|“|| James... James... James...
If Maria in the "Leave", "In Water", and "Rebirth" endings, he rejects her and this causes her to transform.
If Mary in the "Maria" ending, she is angry about James needing Maria and blames him for her death and then proceeds to attack him, initiating the final boss fight. However, it is ambiguous if this truly is Mary.
She appears as a version of Mary's diseased corpse displayed in a metal frame, similar to the Flesh Lip, likely referencing Mary's hospitalization. She is suspended in the metal frame, screaming and upside-down. The frame has sharp spikes at the end, referencing Mary's pain and suffering.
Mary wears some sort of triangular hood, restricting her head movement. The hood is inspired by that of a (presumably Christian) nun; and appears attached to her frame, as if she is unable to escape from it. The hood also has a massive, long, dark tentacle which Mary can use to strangle James.
Mary has multiple attacks. One attack is spewing forth a swarm of moths from her mouth in order to injure and delay James, as the insects are flesh-eaters, although she only tends to use this attack when James is far away from her. She can also hit James with the frame she rests in, use her tentacle to strangle him, or use her tentacle as a whip, provided that he is within range.
She takes quite a bit of damage before falling, so saving up ammunition for the encounter would be recommended, though it is not necessary; she eventually falls herself. It is very difficult to attack her with a melee weapon due to the metal frame and tentacles she uses. The rifle is the best choice to fight her with. After she falls to the ground, she whispers James's name repeatedly. One last blow to the now-helpless monster ends the fight.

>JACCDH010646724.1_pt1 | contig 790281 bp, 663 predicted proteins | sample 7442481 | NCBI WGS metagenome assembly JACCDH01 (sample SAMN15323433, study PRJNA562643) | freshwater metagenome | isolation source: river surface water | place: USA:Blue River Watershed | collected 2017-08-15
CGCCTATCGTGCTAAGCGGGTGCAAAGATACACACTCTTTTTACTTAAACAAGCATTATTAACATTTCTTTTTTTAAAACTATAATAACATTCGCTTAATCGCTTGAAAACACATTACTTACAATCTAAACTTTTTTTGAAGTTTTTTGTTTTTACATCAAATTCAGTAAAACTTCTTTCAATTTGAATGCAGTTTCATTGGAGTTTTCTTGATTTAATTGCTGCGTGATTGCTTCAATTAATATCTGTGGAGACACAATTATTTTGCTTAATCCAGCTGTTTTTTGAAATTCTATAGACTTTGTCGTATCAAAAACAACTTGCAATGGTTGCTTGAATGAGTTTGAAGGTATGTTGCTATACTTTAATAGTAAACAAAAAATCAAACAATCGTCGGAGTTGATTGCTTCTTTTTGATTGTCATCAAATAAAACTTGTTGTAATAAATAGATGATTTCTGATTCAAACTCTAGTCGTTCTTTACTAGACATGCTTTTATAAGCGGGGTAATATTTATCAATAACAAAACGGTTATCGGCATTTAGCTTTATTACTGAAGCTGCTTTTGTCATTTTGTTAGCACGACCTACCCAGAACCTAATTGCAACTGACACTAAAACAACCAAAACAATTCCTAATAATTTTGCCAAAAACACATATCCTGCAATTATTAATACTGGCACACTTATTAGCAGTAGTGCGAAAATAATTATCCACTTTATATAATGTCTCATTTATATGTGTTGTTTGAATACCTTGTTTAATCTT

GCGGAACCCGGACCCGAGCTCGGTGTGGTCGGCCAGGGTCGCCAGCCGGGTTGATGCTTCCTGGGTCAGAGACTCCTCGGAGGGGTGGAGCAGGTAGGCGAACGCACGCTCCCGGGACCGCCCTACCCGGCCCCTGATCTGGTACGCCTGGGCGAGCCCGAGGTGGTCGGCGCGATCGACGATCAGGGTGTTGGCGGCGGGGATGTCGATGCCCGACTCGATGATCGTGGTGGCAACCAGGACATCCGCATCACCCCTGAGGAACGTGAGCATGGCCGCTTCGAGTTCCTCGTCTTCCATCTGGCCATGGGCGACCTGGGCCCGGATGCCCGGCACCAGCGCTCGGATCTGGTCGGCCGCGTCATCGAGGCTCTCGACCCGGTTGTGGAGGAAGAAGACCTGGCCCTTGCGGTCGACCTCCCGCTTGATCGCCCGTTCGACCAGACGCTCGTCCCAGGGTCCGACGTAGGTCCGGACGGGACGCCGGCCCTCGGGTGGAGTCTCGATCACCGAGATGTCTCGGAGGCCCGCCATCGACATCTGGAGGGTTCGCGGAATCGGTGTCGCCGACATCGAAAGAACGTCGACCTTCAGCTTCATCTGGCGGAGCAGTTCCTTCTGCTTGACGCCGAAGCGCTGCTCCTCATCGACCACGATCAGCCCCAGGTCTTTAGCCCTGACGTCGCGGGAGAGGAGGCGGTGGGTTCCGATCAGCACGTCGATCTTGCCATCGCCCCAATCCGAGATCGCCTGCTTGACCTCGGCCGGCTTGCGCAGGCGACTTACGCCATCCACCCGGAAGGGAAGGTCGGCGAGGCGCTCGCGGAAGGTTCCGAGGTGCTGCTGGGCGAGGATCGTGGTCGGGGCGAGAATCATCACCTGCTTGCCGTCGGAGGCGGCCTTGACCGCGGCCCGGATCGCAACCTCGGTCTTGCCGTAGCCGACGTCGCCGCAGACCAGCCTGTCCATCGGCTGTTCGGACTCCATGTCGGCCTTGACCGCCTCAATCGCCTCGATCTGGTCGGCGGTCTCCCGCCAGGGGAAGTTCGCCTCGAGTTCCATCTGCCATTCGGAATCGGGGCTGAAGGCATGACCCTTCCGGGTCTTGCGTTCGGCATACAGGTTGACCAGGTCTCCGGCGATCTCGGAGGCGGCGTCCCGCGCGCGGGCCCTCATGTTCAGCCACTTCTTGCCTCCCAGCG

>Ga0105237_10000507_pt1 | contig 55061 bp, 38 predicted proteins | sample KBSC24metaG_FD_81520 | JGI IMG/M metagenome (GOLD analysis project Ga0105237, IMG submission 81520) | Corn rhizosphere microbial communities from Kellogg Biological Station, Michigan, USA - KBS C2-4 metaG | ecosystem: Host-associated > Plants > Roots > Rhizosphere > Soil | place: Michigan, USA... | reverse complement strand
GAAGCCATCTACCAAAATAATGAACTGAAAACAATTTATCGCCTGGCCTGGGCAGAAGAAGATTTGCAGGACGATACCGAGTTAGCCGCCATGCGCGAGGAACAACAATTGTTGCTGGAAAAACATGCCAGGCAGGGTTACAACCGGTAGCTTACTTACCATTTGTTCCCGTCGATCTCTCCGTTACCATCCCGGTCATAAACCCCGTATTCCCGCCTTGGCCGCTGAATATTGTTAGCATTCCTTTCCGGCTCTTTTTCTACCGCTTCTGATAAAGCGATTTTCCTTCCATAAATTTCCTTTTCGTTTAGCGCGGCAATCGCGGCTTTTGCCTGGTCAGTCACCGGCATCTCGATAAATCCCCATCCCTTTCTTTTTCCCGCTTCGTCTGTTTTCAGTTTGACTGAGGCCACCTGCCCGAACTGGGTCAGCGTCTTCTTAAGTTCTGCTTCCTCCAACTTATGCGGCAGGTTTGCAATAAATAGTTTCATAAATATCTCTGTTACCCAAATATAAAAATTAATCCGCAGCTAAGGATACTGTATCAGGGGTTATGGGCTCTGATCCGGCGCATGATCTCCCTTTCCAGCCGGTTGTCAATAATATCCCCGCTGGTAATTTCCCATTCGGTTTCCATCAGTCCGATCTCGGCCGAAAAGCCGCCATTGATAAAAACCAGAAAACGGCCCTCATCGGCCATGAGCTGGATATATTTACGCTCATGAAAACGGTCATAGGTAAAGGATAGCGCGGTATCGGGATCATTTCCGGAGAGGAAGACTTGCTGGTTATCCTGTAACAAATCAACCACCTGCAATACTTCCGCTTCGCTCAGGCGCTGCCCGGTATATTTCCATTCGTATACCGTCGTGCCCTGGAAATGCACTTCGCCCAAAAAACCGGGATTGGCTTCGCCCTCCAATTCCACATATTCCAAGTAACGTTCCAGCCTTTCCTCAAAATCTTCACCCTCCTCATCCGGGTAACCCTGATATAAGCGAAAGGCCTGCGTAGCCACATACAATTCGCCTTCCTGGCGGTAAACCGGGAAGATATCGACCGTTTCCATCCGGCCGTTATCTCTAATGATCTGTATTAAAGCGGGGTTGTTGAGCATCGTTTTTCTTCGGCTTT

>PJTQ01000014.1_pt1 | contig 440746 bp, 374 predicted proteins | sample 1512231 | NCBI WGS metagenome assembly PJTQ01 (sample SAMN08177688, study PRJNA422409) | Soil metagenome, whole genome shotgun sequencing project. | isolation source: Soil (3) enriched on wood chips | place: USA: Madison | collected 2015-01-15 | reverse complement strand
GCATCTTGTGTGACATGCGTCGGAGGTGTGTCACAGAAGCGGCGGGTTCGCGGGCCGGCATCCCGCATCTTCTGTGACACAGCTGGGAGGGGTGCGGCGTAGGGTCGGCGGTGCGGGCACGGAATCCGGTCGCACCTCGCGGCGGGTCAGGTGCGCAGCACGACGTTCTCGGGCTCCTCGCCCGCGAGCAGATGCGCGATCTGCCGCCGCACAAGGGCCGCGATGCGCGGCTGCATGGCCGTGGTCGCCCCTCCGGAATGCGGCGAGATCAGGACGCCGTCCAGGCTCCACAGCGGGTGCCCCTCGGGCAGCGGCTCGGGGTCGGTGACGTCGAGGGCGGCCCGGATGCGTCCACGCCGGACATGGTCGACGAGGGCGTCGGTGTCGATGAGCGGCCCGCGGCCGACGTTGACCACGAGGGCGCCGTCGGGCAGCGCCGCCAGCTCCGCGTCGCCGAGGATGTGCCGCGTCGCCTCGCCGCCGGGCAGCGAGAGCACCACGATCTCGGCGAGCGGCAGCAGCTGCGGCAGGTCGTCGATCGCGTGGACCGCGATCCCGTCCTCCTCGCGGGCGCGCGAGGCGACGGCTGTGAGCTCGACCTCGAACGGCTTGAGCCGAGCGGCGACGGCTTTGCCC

According to the Book of Lost Memories, Mary's form represents and "embodies James's conflicted emotions towards Mary during her final days."
The monster in relation to Mary
When Mary was ill, she had had overwhelming feelings of anger; sorrow; pain; loneliness; helplessness; denial; and a deep disgust with her body, due to her disease. She had felt that her predicament was unfair. As Mary had said in her letter: "When I first learned that I was...going to—die...I just didn't want to accept it." Mary had been conflicted and confused about her true feelings; she would express her vacillation between wanting, and not wanting, to die. She would also violently lash out at James, as does this boss.
The metal lattice probably symbolizes Mary's sense of confinement then, in her having been invalided and bedridden.
Ironically, Mary can also use the tentacle to strangle James, similarly to how he had asphyxiated her.
The monster wears some sort of tight headgear meaning her hair isn't visible. This could be a reference to Mary's hair loss caused by her disease. Alternatively, the nun's habit–like hood may reference Mary and James' state of forced celibacy due to her illness.
The monster wears a dress that is very similar to what the Bubble Head Nurses wear, possibly referencing Mary's hospitalization.
The monster in relation to James
In turn, James had become likewise conflicted and confused about his true feelings, concerning whether or not he still loved Mary (or could still love her); how properly he had been acting toward Mary during her illness (e.g. by rarely visiting her at the hospital); how hard he had looked and tried to find her a cure; if he could live without her; etc. To add onto this, James killed Mary prematurely by suffocating her with a pillow, raising even more philosophical questions and confusion.
In the "Maria" ending, "Mary" guilt-trips James, indicating that the monster is also symbolic of James's guilt.
As previously noted, the monster wears a dress similar to the Bubble Head Nurses, which could symbolize Mary's hospitalization and James' subsequent sexual deprivation.
The monster in relation to Maria